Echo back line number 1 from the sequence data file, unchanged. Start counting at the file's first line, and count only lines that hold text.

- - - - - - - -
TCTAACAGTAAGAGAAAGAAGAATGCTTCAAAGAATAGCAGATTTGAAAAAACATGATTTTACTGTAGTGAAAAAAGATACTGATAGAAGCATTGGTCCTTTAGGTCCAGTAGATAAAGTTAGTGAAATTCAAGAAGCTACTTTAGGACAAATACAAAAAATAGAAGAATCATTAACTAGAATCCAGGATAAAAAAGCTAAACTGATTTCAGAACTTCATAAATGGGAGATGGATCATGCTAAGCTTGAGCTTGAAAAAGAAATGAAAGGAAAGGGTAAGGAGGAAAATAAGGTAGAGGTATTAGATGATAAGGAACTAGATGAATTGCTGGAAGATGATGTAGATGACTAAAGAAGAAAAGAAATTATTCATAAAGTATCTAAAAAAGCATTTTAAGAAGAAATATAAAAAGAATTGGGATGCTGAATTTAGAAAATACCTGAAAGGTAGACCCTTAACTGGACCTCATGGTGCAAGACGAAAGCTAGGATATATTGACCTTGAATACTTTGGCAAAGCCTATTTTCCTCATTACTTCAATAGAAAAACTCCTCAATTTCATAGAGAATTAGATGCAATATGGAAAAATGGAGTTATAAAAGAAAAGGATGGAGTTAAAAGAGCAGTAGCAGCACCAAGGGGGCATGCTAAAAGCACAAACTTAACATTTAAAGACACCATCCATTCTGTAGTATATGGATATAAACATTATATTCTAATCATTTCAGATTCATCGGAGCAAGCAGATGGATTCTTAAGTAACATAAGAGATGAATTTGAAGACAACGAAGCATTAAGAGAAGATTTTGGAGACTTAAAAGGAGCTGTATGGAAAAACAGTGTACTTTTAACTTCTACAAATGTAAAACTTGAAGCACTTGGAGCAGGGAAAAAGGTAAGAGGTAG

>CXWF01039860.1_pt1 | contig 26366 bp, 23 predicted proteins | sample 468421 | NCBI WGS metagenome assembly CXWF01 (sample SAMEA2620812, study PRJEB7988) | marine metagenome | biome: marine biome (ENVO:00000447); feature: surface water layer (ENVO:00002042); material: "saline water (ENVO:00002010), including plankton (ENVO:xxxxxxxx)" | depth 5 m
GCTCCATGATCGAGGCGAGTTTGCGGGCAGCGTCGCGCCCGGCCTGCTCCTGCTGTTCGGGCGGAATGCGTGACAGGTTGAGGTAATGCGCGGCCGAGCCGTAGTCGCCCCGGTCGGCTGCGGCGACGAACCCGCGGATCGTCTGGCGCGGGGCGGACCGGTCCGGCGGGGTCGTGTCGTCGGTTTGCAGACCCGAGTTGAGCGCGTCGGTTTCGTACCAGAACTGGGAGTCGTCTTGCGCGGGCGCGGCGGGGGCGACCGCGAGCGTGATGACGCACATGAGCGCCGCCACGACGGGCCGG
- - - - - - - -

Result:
TCTAACAGTAAGAGAAAGAAGAATGCTTCAAAGAATAGCAGATTTGAAAAAACATGATTTTACTGTAGTGAAAAAAGATACTGATAGAAGCATTGGTCCTTTAGGTCCAGTAGATAAAGTTAGTGAAATTCAAGAAGCTACTTTAGGACAAATACAAAAAATAGAAGAATCATTAACTAGAATCCAGGATAAAAAAGCTAAACTGATTTCAGAACTTCATAAATGGGAGATGGATCATGCTAAGCTTGAGCTTGAAAAAGAAATGAAAGGAAAGGGTAAGGAGGAAAATAAGGTAGAGGTATTAGATGATAAGGAACTAGATGAATTGCTGGAAGATGATGTAGATGACTAAAGAAGAAAAGAAATTATTCATAAAGTATCTAAAAAAGCATTTTAAGAAGAAATATAAAAAGAATTGGGATGCTGAATTTAGAAAATACCTGAAAGGTAGACCCTTAACTGGACCTCATGGTGCAAGACGAAAGCTAGGATATATTGACCTTGAATACTTTGGCAAAGCCTATTTTCCTCATTACTTCAATAGAAAAACTCCTCAATTTCATAGAGAATTAGATGCAATATGGAAAAATGGAGTTATAAAAGAAAAGGATGGAGTTAAAAGAGCAGTAGCAGCACCAAGGGGGCATGCTAAAAGCACAAACTTAACATTTAAAGACACCATCCATTCTGTAGTATATGGATATAAACATTATATTCTAATCATTTCAGATTCATCGGAGCAAGCAGATGGATTCTTAAGTAACATAAGAGATGAATTTGAAGACAACGAAGCATTAAGAGAAGATTTTGGAGACTTAAAAGGAGCTGTATGGAAAAACAGTGTACTTTTAACTTCTACAAATGTAAAACTTGAAGCACTTGGAGCAGGGAAAAAGGTAAGAGGTAG